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Research Article

Magnetic resonance evidence of hypoxia in a homozygous alpha-knockout of a transgenic mouse model for sickle cell disease.

M E Fabry, R P Kennan, C Paszty, F Costantini, E M Rubin, J C Gore and R L Nagel

Department of Medicine, Albert Einstein College of Medicine, Bronx, NY 10461, USA. fabry@aecom.yu.edu

Published December 1, 1996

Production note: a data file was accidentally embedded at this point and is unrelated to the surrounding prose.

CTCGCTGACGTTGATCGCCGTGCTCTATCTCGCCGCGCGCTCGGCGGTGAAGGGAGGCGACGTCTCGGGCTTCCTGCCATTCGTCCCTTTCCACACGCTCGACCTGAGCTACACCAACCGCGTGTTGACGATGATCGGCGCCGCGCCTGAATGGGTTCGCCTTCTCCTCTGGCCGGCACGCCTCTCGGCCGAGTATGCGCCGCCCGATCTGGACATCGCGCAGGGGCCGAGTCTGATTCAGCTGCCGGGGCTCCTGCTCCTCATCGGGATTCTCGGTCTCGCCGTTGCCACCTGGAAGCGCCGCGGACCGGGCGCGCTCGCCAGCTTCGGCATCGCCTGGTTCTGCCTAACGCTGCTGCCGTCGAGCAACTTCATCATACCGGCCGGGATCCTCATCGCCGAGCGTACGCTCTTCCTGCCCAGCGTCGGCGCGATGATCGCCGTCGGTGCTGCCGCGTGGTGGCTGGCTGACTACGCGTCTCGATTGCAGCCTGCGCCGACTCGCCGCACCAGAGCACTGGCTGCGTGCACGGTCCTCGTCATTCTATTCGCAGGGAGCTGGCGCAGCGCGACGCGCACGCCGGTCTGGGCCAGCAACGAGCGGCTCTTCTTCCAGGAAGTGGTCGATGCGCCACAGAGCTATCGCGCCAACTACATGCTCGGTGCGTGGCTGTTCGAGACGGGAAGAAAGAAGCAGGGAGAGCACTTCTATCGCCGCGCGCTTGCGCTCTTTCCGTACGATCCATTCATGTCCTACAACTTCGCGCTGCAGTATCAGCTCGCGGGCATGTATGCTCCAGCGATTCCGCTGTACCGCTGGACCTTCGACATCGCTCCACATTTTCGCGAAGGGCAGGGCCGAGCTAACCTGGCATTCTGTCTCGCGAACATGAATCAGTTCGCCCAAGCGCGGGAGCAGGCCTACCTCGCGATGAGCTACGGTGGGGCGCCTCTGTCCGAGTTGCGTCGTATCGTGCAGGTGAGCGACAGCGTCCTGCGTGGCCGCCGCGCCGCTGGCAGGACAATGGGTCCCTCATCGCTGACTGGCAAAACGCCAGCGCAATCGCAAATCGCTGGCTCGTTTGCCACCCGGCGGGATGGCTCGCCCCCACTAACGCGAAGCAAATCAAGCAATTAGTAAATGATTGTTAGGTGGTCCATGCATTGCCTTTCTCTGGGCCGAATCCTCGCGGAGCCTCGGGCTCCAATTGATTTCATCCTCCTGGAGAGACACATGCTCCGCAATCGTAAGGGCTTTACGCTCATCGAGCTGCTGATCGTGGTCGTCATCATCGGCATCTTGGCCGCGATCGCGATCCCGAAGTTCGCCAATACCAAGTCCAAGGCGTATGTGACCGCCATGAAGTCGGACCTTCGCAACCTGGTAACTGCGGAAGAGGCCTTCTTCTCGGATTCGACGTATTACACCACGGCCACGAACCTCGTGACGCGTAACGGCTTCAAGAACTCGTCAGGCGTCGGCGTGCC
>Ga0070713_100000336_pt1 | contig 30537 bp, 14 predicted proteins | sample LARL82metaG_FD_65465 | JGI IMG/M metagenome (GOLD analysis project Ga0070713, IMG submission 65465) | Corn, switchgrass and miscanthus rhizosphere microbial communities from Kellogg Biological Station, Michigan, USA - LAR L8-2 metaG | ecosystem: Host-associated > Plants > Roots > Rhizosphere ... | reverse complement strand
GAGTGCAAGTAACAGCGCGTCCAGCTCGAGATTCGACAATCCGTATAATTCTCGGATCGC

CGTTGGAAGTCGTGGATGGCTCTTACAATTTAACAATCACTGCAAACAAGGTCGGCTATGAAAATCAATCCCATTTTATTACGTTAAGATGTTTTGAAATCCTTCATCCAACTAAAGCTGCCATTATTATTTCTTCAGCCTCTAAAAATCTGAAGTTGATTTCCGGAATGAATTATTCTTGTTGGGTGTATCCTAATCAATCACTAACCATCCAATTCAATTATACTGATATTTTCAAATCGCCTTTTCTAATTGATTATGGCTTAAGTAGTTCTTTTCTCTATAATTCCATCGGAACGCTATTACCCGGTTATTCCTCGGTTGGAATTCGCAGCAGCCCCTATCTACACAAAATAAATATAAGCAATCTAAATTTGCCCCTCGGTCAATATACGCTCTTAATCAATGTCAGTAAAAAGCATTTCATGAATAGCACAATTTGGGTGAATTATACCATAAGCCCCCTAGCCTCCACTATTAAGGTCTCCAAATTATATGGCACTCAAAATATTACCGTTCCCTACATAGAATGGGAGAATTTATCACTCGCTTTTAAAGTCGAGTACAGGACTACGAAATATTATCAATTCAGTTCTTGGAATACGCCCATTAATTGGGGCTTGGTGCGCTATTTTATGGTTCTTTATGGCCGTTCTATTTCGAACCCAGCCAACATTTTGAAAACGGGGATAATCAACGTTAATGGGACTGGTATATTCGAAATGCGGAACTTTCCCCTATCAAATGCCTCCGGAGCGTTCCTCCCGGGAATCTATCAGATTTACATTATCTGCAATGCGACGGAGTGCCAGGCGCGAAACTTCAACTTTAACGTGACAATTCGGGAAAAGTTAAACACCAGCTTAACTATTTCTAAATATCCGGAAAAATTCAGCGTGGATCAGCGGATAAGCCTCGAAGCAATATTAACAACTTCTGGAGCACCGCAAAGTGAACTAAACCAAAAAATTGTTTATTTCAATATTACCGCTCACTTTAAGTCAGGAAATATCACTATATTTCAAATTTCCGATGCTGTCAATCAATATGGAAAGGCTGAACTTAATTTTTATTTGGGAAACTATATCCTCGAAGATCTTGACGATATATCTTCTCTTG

All transgenic mouse models for sickle cell disease express residual levels of mouse globins which complicate the interpretation of experimental results. We now report on a mouse expressing high levels of human betaS and 100% human alpha-globin. These mice were created by breeding the alpha-knockout and the mouse beta(major)-deletion to homozygosity in mice expressing human alpha- and betaS-transgenes. These betaS-alpha-knockout mice have accelerated red cell destruction, altered hematological indices, ongoing organ damage, and pathology under ambient conditions which are comparable with those found in alphaH betaS-Ant[betaMDD] mice without introduction of additional mutations which convert betaS into a "super-betaS" such as the doubly mutated betaS-Antilles. This is of particular importance for testing strategies for gene therapy of sickle cell disease. Spin echo magnetic resonance imaging at room air and 100% oxygen demonstrated the presence of blood hypoxia (high levels of deoxygenated hemoglobin) in the liver and kidneys that was absent in control mice. We demonstrate here that transgenic mice can be useful to test new noninvasive diagnostic procedures, since the magnetic resonance imaging technique described here potentially can be applied to patients with sickle cell disease.

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